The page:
- Page 1Toshiba Satellite P200-143
- Page 2 Toshiba Satellite P200-143
- Page 3 Toshiba Satellite P200-143
- Page 4 Toshiba Satellite P200-143
- Page 5 Performance Graphs
At least in design Toshiba hasn’t lost its touch. This P200 shares the same basic design as the whole Satellite range, with a very attractive navy blue exterior and silver and glossy black interior. The only blemishes to my mind are the speakers, which seem rather ugly and out of visual sync with the rest of notebook. All the same, it’s something you can learn to ignore, and otherwise there’s plenty to praise.
Take the keyboard. Full sized keyboards on DTRs aren’t anything new, but this is certainly one of the best examples I’ve seen. The only obvious piece of compromise is the slightly smaller Enter key, and even this doesn’t have any real detrimental effect on the typing experience. As with the A200-1DN, which we looked at as part of our Student’s Guide to Technology, the keys are crisp and light and consequently the P200-143 won’t have you reaching for the nearest USB keyboard. Just above the keyboard is the usual set of basic shortcut buttons. There’s a power button – always useful – and it’s accompanied by internet browser and media player buttons, with playback buttons to the right of them.
Being a 17in DTR, it’s unsurprising to find that this is a bulky machine, weighing 3.49kg and measuring 399 x 288 x 46.5 mm (WxDxH). Moreover, there’s something about the shape and design that makes it look even bigger than it actually is, as opposed to the Alienware Area-51 m9750 – another 17in notebook – which looked smaller than it actually was.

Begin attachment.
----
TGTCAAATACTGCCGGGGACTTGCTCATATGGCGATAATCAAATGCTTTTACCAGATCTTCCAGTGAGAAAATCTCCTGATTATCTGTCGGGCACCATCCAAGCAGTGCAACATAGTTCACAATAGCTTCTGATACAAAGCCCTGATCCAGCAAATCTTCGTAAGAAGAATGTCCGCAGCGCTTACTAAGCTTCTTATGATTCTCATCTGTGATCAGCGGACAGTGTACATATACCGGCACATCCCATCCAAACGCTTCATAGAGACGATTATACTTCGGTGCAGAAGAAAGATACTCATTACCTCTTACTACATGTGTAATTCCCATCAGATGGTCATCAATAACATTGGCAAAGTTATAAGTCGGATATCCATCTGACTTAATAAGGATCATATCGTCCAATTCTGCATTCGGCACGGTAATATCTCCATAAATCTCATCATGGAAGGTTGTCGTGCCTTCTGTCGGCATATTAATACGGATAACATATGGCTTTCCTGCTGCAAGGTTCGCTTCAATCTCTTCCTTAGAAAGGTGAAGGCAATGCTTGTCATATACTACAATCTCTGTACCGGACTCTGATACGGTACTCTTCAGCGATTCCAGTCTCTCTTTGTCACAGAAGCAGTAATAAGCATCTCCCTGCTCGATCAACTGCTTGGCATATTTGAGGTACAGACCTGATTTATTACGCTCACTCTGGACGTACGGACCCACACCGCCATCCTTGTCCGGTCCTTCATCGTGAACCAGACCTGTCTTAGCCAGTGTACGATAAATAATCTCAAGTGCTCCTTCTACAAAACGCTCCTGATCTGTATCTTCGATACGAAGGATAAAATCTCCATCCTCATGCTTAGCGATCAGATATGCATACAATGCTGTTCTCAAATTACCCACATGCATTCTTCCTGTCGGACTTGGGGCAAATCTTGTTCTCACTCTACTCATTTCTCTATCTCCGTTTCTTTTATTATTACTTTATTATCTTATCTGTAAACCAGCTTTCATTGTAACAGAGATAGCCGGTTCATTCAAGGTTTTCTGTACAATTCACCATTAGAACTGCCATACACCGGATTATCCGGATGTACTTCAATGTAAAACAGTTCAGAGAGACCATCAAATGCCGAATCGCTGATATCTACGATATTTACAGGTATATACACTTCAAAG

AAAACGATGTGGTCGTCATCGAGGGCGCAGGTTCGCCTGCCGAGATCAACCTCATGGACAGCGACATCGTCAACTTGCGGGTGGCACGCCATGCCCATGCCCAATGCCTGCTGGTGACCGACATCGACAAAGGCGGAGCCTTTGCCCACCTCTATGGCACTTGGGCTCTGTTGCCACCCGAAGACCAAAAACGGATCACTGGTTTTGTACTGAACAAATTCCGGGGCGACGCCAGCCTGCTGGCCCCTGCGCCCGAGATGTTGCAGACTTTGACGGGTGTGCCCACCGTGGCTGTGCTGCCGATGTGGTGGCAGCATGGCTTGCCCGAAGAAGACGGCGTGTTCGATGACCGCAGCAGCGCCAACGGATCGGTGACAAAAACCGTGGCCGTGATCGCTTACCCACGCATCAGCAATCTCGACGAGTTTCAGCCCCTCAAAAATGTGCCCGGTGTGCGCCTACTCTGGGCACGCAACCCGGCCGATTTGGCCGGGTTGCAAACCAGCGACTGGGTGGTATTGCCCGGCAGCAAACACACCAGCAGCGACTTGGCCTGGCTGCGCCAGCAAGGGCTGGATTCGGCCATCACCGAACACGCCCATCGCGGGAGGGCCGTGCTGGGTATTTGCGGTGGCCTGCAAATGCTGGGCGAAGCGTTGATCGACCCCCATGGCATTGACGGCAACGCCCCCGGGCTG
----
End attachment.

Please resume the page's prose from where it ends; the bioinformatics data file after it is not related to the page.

As for the 17in display itself, mediocrity again springs to mind. For starters the 1,440 x 900 resolution is disappointing; on a screen of this size 1,680 x 1,050 is really ideal. But, more importantly, the general quality of the screen is nothing to shout home about. It’s averagely bright, averagely vibrant, and has average viewing angles – it may as well be called Norman.
Indeed, one of the more annoying aspects of the display is the vertical viewing angle. When watching a film it’s very difficult to adjust the screen in a way that doesn’t result in some kind of colour shift, or inconsistent brightness, between the top and bottom segments of the display. It’s a problem that befalls quite a number of large notebook displays, but that doesn’t make it any less annoying.
Audio is also disappointing. During films dialogue is crisp enough, but overall the audio production from the in-built speakers is distinctly tinny and unimpressive. As such a decent set of desktop speakers or headphones are definitely necessary.